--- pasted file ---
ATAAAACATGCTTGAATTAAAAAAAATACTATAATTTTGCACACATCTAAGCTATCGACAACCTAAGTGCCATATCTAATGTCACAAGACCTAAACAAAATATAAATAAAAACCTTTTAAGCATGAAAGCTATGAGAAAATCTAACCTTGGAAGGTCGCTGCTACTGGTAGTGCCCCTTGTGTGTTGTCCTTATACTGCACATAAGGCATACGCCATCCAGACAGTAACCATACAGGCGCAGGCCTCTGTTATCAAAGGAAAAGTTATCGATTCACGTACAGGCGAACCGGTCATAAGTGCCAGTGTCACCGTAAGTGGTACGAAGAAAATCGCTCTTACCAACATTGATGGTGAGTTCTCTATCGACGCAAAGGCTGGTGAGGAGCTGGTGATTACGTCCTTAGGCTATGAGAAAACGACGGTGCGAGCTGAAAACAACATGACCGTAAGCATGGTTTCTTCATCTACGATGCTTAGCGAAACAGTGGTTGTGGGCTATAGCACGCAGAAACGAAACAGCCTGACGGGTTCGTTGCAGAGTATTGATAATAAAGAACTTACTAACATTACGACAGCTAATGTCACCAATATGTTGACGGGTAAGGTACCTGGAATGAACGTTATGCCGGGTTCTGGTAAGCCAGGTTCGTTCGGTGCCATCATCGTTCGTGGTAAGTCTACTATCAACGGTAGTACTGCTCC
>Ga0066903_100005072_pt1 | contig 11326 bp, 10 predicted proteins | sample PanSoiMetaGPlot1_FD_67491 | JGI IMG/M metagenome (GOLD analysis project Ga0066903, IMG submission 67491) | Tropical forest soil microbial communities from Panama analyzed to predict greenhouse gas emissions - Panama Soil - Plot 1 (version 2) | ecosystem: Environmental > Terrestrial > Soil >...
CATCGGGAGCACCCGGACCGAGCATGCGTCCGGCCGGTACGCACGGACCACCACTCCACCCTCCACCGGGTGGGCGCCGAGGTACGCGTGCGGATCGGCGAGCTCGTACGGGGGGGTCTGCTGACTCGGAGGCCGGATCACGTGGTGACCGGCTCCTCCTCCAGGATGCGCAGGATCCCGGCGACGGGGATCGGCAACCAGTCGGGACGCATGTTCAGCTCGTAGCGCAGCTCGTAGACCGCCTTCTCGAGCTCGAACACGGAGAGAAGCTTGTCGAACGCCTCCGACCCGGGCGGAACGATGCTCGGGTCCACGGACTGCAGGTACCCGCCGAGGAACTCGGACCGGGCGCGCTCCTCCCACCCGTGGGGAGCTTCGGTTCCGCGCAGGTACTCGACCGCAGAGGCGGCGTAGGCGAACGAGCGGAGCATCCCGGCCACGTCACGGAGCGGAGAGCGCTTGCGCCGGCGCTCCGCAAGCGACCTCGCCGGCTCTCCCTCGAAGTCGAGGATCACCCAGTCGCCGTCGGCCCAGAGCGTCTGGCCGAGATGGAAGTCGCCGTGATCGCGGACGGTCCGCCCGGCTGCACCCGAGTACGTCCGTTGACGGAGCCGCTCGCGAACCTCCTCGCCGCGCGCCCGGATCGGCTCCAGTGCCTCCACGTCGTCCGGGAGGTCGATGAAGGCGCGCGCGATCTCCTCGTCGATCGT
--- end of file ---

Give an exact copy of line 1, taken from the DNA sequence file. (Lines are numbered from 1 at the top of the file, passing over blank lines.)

ATAAAACATGCTTGAATTAAAAAAAATACTATAATTTTGCACACATCTAAGCTATCGACAACCTAAGTGCCATATCTAATGTCACAAGACCTAAACAAAATATAAATAAAAACCTTTTAAGCATGAAAGCTATGAGAAAATCTAACCTTGGAAGGTCGCTGCTACTGGTAGTGCCCCTTGTGTGTTGTCCTTATACTGCACATAAGGCATACGCCATCCAGACAGTAACCATACAGGCGCAGGCCTCTGTTATCAAAGGAAAAGTTATCGATTCACGTACAGGCGAACCGGTCATAAGTGCCAGTGTCACCGTAAGTGGTACGAAGAAAATCGCTCTTACCAACATTGATGGTGAGTTCTCTATCGACGCAAAGGCTGGTGAGGAGCTGGTGATTACGTCCTTAGGCTATGAGAAAACGACGGTGCGAGCTGAAAACAACATGACCGTAAGCATGGTTTCTTCATCTACGATGCTTAGCGAAACAGTGGTTGTGGGCTATAGCACGCAGAAACGAAACAGCCTGACGGGTTCGTTGCAGAGTATTGATAATAAAGAACTTACTAACATTACGACAGCTAATGTCACCAATATGTTGACGGGTAAGGTACCTGGAATGAACGTTATGCCGGGTTCTGGTAAGCCAGGTTCGTTCGGTGCCATCATCGTTCGTGGTAAGTCTACTATCAACGGTAGTACTGCTCC